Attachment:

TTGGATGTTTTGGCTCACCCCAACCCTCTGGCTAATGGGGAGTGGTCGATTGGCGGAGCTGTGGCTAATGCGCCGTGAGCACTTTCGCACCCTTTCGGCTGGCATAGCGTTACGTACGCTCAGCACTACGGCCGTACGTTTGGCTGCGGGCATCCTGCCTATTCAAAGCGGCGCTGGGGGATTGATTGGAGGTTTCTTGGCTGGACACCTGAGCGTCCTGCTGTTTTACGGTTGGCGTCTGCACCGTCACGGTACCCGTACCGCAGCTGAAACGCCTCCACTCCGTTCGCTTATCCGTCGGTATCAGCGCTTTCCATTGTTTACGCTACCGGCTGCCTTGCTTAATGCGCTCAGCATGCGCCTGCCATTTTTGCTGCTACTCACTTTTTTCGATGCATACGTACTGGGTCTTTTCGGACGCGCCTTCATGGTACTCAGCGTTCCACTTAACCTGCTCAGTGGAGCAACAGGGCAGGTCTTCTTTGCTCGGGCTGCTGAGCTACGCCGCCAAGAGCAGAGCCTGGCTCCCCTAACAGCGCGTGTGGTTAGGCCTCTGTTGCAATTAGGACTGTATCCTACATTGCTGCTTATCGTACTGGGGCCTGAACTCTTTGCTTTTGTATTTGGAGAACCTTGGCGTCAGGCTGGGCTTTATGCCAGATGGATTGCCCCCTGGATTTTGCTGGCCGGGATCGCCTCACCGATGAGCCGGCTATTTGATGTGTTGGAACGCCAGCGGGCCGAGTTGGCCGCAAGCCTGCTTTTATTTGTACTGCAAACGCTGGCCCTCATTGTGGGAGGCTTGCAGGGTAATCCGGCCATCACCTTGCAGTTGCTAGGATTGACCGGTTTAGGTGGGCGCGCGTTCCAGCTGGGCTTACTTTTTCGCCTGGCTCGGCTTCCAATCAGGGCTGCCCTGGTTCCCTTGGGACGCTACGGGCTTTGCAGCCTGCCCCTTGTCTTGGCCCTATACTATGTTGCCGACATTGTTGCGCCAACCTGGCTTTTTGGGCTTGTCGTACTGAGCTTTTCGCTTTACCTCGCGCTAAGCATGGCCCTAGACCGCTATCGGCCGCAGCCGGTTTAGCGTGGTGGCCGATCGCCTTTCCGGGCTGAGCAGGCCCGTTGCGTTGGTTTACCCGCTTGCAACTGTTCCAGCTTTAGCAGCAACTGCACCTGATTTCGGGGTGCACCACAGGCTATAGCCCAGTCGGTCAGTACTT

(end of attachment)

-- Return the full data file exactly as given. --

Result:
TTGGATGTTTTGGCTCACCCCAACCCTCTGGCTAATGGGGAGTGGTCGATTGGCGGAGCTGTGGCTAATGCGCCGTGAGCACTTTCGCACCCTTTCGGCTGGCATAGCGTTACGTACGCTCAGCACTACGGCCGTACGTTTGGCTGCGGGCATCCTGCCTATTCAAAGCGGCGCTGGGGGATTGATTGGAGGTTTCTTGGCTGGACACCTGAGCGTCCTGCTGTTTTACGGTTGGCGTCTGCACCGTCACGGTACCCGTACCGCAGCTGAAACGCCTCCACTCCGTTCGCTTATCCGTCGGTATCAGCGCTTTCCATTGTTTACGCTACCGGCTGCCTTGCTTAATGCGCTCAGCATGCGCCTGCCATTTTTGCTGCTACTCACTTTTTTCGATGCATACGTACTGGGTCTTTTCGGACGCGCCTTCATGGTACTCAGCGTTCCACTTAACCTGCTCAGTGGAGCAACAGGGCAGGTCTTCTTTGCTCGGGCTGCTGAGCTACGCCGCCAAGAGCAGAGCCTGGCTCCCCTAACAGCGCGTGTGGTTAGGCCTCTGTTGCAATTAGGACTGTATCCTACATTGCTGCTTATCGTACTGGGGCCTGAACTCTTTGCTTTTGTATTTGGAGAACCTTGGCGTCAGGCTGGGCTTTATGCCAGATGGATTGCCCCCTGGATTTTGCTGGCCGGGATCGCCTCACCGATGAGCCGGCTATTTGATGTGTTGGAACGCCAGCGGGCCGAGTTGGCCGCAAGCCTGCTTTTATTTGTACTGCAAACGCTGGCCCTCATTGTGGGAGGCTTGCAGGGTAATCCGGCCATCACCTTGCAGTTGCTAGGATTGACCGGTTTAGGTGGGCGCGCGTTCCAGCTGGGCTTACTTTTTCGCCTGGCTCGGCTTCCAATCAGGGCTGCCCTGGTTCCCTTGGGACGCTACGGGCTTTGCAGCCTGCCCCTTGTCTTGGCCCTATACTATGTTGCCGACATTGTTGCGCCAACCTGGCTTTTTGGGCTTGTCGTACTGAGCTTTTCGCTTTACCTCGCGCTAAGCATGGCCCTAGACCGCTATCGGCCGCAGCCGGTTTAGCGTGGTGGCCGATCGCCTTTCCGGGCTGAGCAGGCCCGTTGCGTTGGTTTACCCGCTTGCAACTGTTCCAGCTTTAGCAGCAACTGCACCTGATTTCGGGGTGCACCACAGGCTATAGCCCAGTCGGTCAGTACTT